Each of the 13 World Championship races is featured in its own chapter, beginning with a chart listing past winners (Santa Anita only for the original 7 races), the winning trainer and jockey, the running style used, age, post position, win and exacta payoffs, and winning Beyer. You can already see some trends unfolding, and in the pages that follow, those trends and others are examined in great detail. Some races feature more winning favorites, some favor a specific runstyle (wire, stalk, or rally), and some see most of its winners coming from a certain prep race. Each chapter concludes with the Daily Racing Form past performances of the last few winners (omitting Santa Anita races run on all-weather in 2008 and 2009), again giving the reader a chance to look for trends that may reappear this year. Also included (on Page 92) is a username and password used to access the book's appendix in PDF format, which includes additional data left off the print edition for space considerations. It is worth noting here the distance changes. The Turf Sprint cuts back to 5 furlongs like at Churchill Downs, and the Filly and Mare Turf will run at a totally new distance, 1 1/8 miles out of the infield chute, its shortest edition ever (Keeneland ran it at 1 3/16 mile, while traditionally it is run at either 1 1/4 or 1 3/8). Mallett points out that 1 1/8 miles is not a common race distance in Europe.
To accompany Crushing the Cup, Progressive Handicapping releases The Crushing Zone one week before Championship Friday. This newsletter-sized publication of about 30 pages length sorts the pre-entrants for each race into the three categories of Contenders, Gray Zone, and Pretenders. The Zone is updated daily through Saturday morning based on any changes such as post positions, late scratches, good or bad morning workouts, jockey changes, and weather. Mallett will be at Del Mar starting Monday October 30 to report on the morning workouts and track maintenance "tricks" for the benefit of the Crushing Zone, while Mazur camps out at Mohegan Sun Racebook for Progressive Handicapping's Breeders' Cup Bash. Note that the website's ordering system was revamped last year and you have to register to order anything.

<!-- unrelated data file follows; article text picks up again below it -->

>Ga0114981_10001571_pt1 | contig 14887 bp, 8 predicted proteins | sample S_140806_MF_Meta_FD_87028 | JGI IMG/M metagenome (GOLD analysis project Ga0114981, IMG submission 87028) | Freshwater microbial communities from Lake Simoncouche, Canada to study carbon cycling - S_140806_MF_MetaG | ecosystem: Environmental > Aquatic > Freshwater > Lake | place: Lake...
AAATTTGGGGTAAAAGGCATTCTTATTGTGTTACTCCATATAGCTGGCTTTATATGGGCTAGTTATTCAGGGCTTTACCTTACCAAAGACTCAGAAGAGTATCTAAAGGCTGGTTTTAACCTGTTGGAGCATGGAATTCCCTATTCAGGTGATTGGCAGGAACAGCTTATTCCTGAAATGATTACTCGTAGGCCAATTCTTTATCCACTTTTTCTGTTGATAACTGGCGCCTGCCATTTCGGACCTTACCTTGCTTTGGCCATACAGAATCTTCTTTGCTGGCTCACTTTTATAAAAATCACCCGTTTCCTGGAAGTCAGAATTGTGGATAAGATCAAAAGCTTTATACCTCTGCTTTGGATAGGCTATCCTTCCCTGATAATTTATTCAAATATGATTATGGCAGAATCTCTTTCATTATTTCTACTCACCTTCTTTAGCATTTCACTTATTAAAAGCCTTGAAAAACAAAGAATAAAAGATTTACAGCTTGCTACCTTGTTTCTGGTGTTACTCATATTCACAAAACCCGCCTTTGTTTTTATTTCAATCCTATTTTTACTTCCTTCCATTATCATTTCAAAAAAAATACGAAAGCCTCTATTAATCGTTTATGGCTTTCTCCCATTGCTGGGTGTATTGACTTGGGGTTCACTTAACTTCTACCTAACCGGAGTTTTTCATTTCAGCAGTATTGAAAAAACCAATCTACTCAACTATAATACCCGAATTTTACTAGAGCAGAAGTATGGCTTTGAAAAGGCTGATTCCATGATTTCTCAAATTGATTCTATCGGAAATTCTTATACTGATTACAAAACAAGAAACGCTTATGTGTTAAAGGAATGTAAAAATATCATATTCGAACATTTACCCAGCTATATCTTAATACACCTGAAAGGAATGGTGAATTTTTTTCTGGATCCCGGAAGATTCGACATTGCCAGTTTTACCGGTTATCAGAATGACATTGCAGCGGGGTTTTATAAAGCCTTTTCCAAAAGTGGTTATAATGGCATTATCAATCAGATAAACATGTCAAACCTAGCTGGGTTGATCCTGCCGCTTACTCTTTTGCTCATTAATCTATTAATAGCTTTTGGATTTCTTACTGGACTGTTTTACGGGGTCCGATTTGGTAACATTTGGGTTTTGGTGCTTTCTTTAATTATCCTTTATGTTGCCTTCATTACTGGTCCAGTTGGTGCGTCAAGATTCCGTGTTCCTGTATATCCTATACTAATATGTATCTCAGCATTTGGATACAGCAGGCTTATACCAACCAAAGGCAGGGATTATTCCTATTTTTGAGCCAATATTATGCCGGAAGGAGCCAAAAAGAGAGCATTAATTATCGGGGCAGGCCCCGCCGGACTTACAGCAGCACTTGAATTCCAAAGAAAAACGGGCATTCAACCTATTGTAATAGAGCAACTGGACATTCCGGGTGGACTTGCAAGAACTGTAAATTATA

Crushing The Cup 2017 is an excellent publication for anybody wanting to bet the tough Breeders' Cup races on November 3 and 4, or for newer horseplayers wanting to learn more about the use of angles and biases when selecting their horses, on Cup day and otherwise. Mazur and Mallett have done their homework through a quarter century of experience, and the fruit of their labor is yours for just $29.95. From their Breeders' Cup experience they have expanded their operations and also publish similar statistical analyses for the Triple Crown and for major circuits in North America.
Crushing The Cup 2017 has a cover price of $29.95 and is available from Progressive Handicapping Inc. in your choice of hardcopy or PDF download. There are package deals available which include combinations of some or all of their Breeders' Cup products, or you can join Mazur at the Mohegan Sun Breeders' Cup Bash (tickets are $99.95) and invest in his Pick Six cartel. Will lightning strike twice?
Review: Using Impact Values To Select Breeders' Cup Winners - By Stanley Caris. An alternative system of Breeders' Cup bet selection, using impact values for various angles compiled from past results.
All Book Reviews
Back to Horse-Races.Net main page